Wed, 10 Mar 2021 15:24:56 GMT
Nothing disrupts like the truth.
For brands looking to cut through, now would be a good time to remember that fact. As we look back on another International Women’s Day, I’m reminded of how difficult it really is to build a campaign around an authentic, actionable purpose which identifies and communicates an inarguable, relevant truth. Difficult - but essential.
With so many moving pieces built into a modern campaign, losing sight of your purpose is unfortunately all too easy when it isn’t a focus. Audiences are smart, and they have high expectations. Purpose, therefore, isn’t something you can vaguely gesture towards with throwaway remarks.
So how should brands go about communicating based on an authentic purpose? And why is truth the most powerful asset marketers can draw upon? I believe that, in order to answer these questions, we need to unpick and dispel two myths which are clouding our understanding.
At some point over the last twelve months, you might have heard that the Covid pandemic was a great leveller for brands. All of a sudden, the logic goes, every brand faced the same challenges in getting its messages out to audiences whose priorities and values had been totally upended.
There’s a slither of truth in that, but the idea that the pandemic somehow levelled the playing field for all of us is laughable. In keeping with the theme of International Women’s day, just look at how difficult the past twelve months have been for women. More women than men have been placed on furlough and made redundant, 72% of mothers have had to cut their working hours because of childcare issues, and women have experienced an uptick in online sexual harassment whilst working from home.
On top of that, the pandemic has been immensely challenging for homeless people. According to government statistics, the number of people living rough in London alone has shot up by 23% since the start of March last year.
In truth, the pandemic has exacerbated many of the inequalities which were already present in our society. At FCB Inferno, this guided our thinking when working on a collaboration between LinkedIn and The Big Issue. Given the extreme circumstances of the pandemic, homeless people working with The Big Issue were suffering. Part of the problem was that, when you sell a copy of The Big Issue, you aren’t just taking a profit. You’re also improving your confidence, and expanding your network. That’s not such an easy thing to replicate in the online world.
A large part of The Big Issue’s purpose has always been offering a hand-up to the disadvantaged, rather than a handout. They needed a solution which would empower their vendors, as well as generate money for them. What we landed on was a collaborative project with LinkedIn, whereby Big Issue vendors would receive training for a premium LinkedIn account, and get connected with the people they’d normally sell magazines to - plus the chance to reach out to their connections.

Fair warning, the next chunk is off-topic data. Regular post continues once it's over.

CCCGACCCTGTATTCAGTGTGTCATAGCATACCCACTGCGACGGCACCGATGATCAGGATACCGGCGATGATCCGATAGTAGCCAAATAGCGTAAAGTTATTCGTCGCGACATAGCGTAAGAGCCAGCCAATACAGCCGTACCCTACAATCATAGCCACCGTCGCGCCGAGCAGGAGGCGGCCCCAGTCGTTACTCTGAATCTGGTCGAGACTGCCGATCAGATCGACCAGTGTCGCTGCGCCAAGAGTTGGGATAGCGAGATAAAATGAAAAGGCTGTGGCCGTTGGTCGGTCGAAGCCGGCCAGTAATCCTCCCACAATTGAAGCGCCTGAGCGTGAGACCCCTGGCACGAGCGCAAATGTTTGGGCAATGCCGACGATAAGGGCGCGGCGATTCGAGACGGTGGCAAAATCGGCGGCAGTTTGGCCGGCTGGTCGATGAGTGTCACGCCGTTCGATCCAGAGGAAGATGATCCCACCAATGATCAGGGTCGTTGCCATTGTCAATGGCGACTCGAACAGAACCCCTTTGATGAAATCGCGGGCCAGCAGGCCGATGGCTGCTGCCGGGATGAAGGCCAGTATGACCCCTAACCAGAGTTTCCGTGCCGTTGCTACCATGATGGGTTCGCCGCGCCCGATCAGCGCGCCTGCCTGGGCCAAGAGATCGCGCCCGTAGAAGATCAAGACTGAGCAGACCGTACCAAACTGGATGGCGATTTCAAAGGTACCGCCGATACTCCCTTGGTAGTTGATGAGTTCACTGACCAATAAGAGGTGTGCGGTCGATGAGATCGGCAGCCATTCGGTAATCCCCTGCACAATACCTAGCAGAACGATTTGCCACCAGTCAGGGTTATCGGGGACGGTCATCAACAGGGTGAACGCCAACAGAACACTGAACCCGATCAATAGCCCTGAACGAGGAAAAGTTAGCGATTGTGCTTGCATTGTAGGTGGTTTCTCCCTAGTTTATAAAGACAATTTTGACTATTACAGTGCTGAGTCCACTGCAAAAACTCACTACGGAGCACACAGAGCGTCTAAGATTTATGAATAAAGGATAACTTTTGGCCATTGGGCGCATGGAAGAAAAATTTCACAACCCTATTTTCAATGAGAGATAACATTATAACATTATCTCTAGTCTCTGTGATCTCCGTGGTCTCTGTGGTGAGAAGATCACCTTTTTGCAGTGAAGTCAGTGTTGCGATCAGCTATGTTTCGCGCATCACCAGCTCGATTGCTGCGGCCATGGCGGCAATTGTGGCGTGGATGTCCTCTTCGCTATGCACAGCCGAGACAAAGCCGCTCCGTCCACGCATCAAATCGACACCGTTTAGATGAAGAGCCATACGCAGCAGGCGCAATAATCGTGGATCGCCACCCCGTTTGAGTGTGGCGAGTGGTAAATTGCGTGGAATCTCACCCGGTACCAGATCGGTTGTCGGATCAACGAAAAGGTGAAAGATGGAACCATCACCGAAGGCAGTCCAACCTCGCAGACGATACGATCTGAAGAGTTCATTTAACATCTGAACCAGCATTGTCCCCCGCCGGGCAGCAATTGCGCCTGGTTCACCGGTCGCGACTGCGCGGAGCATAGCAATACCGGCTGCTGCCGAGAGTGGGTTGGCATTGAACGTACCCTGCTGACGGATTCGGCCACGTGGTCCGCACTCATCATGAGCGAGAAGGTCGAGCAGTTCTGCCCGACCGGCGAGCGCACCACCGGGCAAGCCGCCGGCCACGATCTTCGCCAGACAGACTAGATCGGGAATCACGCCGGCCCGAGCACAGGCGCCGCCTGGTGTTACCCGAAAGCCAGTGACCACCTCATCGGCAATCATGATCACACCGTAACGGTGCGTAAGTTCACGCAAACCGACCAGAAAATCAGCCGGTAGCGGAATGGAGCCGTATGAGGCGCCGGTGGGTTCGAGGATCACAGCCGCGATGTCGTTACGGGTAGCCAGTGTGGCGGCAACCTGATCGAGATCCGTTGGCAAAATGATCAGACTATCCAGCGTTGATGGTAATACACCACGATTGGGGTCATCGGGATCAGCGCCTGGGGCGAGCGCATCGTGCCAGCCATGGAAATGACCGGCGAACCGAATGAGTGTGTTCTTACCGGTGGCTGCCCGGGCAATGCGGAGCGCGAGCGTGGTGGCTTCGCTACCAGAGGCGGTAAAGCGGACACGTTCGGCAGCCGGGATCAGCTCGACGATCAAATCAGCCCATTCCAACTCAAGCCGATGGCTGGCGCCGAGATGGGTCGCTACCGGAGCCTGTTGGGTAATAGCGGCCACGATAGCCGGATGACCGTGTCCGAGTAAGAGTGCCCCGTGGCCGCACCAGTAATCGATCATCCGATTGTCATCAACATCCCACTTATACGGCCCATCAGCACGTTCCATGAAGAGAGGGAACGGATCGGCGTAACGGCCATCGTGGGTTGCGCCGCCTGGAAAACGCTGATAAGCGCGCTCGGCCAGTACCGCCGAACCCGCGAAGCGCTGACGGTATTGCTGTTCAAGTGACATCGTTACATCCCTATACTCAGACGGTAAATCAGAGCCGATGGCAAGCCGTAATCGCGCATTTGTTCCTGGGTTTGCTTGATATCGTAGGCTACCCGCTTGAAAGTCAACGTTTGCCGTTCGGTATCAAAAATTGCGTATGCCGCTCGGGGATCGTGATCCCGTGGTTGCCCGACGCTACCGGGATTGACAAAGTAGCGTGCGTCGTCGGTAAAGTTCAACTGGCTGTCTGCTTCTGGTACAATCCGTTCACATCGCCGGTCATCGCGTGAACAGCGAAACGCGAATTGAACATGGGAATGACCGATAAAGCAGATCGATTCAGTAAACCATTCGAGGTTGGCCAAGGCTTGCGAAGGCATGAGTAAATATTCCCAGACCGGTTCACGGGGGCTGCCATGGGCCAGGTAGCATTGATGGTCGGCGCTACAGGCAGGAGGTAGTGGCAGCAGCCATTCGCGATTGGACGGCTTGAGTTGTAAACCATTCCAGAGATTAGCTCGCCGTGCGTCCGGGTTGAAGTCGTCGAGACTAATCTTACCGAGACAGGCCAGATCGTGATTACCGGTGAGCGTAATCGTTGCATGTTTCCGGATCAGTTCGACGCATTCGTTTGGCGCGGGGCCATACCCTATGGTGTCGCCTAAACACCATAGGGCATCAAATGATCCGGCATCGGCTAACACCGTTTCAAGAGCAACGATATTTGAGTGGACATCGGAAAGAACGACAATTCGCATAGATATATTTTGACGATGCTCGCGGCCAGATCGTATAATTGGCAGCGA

So, no, the pandemic hasn’t levelled any kind of playing field. What it has done, however, is forced brands and creatives to think of new ways to communicate and act upon their purpose. And that, at the end of the day, is how you disrupt markets and turn heads.
Okay, perhaps this is something of an unspoken myth. It is, however, all-too pervasive - and the results of this mindset can undermine campaigns in subtle ways.
When we showed a tampon in a spot for This Girl Can, for example, we didn’t do it because we wanted a quick media buzz about tampons. We did it because it was based on an insight that this was yet another barrier for women to overcome, and it needed to be normalised. When you base your communications on authentic truths, disruption will come naturally.
Purpose needs to run deep. It needs to be your North Star. Modern audiences are looking at brands through the prism of how well they pay their staff, how ethical their supply chains are, where their profits are being re-invested, and how sustainable their business model is. You can’t simply pay lip service to problems which are this complex.
Despite how often we talk about purpose, there can often be a misunderstanding about precisely what it means. ‘Doing something good for the world’ is an awfully narrow definition, for example. In truth, your purpose can be commercial - that’s totally fine. During the summer months of last year, Happiness worked with the federation of Belgian cafes to help café and bar owners recover outside of lockdown. Their idea, named ‘Helpy Hour’, was to reverse the classic ‘buy one get two’ offer. Instead, customers had the option to buy one drink for the price of two, allowing local businesses to recoup some of what they lost whilst their doors were closed.
So there’s nothing wrong with having a purpose which is based on the commercial needs of a business (so long as it is a ‘need’, and not greed). What matters is that your purpose is clear, and that it is based on a universally recognisable truth.
Ultimately, there are two key reasons why brands need an authentic purpose at their heart of their communications in 2021. Firstly, because truth is the best way to disrupt the market and earn people’s attention. And secondly, because audiences are too smart to be fooled. Saying you have a purpose won’t cut it - you need to show it.
So there’s no faking it. No cutting corners. The only thing we can do, therefore, is to live up to the ideals and purpose we espouse. At the end of the day, we won’t get away with anything less.FCB Inferno, Wed, 10 Mar 2021 15:24:56 GMT